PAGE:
Wednesday, May 4, 2011

Daring to Be Different

We interrupt our regular WiP Wednesday post for something that has been bothering me of late.

All right, here's the deal.

I'm very devout in my religion, very firm in my faith.  I have my own personal beliefs on angels.  I know a lot of people have very very specific views on angels.

Guess what?

That doesn't mean you have to conform to that in your writing, if you choose to write about angels.  A couple of years ago, I had the idea in my head to write something paranormal.  I started researching all the different paranormal elements that I knew of.  I narrowed it down to three, based off of what I read.

There was one idea on angels that I read that just stuck with me.  It steamrolled and steamrolled until I had the basis for all my mythology of the book.  There's a rich mythology that I've developed for this.

And it has come under attack a couple of times.  Simply because it's not the standard view of angels.  Yes, I pulled a very obscure description of angels on which to base my mythology.  Yes, this view is not the same view I have on angels.

But you know something?  I don't care.  Does it mean that I might not sell this book?  Probably.  But I would rather be different than conform because two people screamed and shouted at me over my supposed lack of research.  Because you don't know how much or how little research someone has done.


  1. I know what you mean... it's almost as if people want you to research the mythology, instead of the research. ;-)

  2. I think most people look for the unique. And it is fiction after all.

  3. And what's wrong with making up your own mythology on angels or anything anyway? I thought people were usually searching for the unique? Why would angels be any different? Isn't that what writing fantasy is about? Creating something fresh? Quirky? A little bit different? Or a lot. Take your pick... Sorry you're getting hammered. Be different. Be you!

  4. Wait, people have criticized you for using your imagination to interpret angels differently in a paranormal fiction novel? That's... totally illogical. Count me among those who would love to see an interesting new take on angels.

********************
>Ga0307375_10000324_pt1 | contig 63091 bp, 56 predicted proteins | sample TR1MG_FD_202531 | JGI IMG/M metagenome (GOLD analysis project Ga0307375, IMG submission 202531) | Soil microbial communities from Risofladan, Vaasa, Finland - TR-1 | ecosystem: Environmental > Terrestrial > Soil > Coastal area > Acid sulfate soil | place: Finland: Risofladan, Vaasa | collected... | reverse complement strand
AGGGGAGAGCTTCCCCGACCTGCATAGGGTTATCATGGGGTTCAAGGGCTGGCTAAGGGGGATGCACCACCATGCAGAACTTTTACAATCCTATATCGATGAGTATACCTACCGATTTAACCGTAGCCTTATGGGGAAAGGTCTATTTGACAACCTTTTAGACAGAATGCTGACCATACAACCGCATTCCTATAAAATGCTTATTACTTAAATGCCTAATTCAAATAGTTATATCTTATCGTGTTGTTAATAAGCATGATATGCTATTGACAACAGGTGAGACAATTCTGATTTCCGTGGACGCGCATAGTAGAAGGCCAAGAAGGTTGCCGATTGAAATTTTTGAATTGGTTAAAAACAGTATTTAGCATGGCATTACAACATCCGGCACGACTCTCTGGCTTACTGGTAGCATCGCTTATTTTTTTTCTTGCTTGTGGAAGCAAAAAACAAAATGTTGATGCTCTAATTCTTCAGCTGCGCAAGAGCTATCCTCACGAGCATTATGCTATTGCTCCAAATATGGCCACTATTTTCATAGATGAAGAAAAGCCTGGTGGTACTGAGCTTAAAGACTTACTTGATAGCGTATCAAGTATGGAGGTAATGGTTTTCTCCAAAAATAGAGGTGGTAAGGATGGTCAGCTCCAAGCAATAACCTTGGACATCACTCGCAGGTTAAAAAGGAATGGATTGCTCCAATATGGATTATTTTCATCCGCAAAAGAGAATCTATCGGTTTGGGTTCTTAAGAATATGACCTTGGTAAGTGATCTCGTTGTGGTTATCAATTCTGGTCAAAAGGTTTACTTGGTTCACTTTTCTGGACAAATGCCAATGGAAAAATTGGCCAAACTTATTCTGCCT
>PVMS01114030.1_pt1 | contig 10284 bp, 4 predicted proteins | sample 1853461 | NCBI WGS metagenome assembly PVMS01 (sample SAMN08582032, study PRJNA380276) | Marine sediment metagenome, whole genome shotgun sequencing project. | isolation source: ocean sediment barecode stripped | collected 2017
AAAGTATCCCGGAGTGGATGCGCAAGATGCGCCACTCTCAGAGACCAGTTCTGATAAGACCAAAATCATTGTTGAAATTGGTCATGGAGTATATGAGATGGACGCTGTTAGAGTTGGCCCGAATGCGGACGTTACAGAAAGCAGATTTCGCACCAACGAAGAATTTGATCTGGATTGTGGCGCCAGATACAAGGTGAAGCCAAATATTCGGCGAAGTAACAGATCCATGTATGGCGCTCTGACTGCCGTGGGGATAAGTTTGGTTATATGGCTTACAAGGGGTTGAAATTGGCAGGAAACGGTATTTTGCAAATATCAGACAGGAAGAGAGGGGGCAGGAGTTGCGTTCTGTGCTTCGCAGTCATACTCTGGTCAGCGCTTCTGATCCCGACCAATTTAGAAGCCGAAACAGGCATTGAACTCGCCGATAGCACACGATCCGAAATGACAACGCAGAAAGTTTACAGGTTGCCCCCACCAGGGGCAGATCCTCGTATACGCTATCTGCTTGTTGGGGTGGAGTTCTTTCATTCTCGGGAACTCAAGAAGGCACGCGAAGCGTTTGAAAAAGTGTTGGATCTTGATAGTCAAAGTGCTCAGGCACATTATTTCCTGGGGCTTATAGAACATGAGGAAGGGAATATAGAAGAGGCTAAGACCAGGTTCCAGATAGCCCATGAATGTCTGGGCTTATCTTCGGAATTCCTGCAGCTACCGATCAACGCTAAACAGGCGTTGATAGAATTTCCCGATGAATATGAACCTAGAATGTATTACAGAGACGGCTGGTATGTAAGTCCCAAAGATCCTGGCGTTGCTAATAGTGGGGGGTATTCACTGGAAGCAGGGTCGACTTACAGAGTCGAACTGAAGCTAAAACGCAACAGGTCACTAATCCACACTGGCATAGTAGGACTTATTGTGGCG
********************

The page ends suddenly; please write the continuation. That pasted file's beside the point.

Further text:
5. Chances are, the people shouting weren't really paranormal fiction readers. :P
    You write angels however you want to. Write them like frogs if it floats your boat, it's YOUR story. :) :)

  6. I always take fictional angels as just that--fictional. Doesn't matter what I believe angels are really like. I'll bet it's a great book, especially if you're not using cliched angels.

  7. I have to disagree with your thought that you might not sell your book because of your unique view on angels.

    I've done a similar thing with BECOME ~ and even though the mythology is different than the accepted standard, it doesn't seem to have been a deterrent to agents and stuff. And when I spoke with an agent about it last summer, I asked specifically about this ~ and they were encouraging.

    So don't think just cuz your mythology is different that it makes it unsellable. Personally, I thought your take on angels was fascinating and pretty darn awesome!

  8. If you are reinventing the angel, great. It's a questionable analogy to make, but that's what Stephnie Meyer did with vampires. Her vampires are different from the Draculas of the world. If you want to do something different, do it. Don't worry about the naysayers. there will always be someone who doesn't agree.

  9. I love reading books that take an idea and examine it in a different light. I'm always looking for books that have a fresh take on whatever it is that they're writing, be it a paranormal being or an urban legend or whatever. I think some of the best books are those that take an idea and turn it into something entirely new. So I say good for you! Don't ever be afraid to do something different.

  10. I find it bizarre (and as one commenter put it, illogical) that someone would yell at you for using your imagination for FICTION.

    Isn't that what writing fiction is all about? Taking the expected and turning it into the unexpected. That's what makes readers want to keep reading. That's why it's FICTION and not a non-fiction textbook.

    Ignore the naysayers -- they're not your 'readers' anyway. :)


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